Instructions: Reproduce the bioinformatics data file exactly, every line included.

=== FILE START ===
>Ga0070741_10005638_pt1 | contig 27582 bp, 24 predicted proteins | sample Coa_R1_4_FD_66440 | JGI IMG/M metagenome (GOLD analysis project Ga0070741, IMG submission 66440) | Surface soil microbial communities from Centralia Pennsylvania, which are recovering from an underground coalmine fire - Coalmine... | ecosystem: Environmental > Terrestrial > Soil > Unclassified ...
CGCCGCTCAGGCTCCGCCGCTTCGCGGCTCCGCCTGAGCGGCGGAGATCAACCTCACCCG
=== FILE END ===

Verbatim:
>Ga0070741_10005638_pt1 | contig 27582 bp, 24 predicted proteins | sample Coa_R1_4_FD_66440 | JGI IMG/M metagenome (GOLD analysis project Ga0070741, IMG submission 66440) | Surface soil microbial communities from Centralia Pennsylvania, which are recovering from an underground coalmine fire - Coalmine... | ecosystem: Environmental > Terrestrial > Soil > Unclassified ...
CGCCGCTCAGGCTCCGCCGCTTCGCGGCTCCGCCTGAGCGGCGGAGATCAACCTCACCCG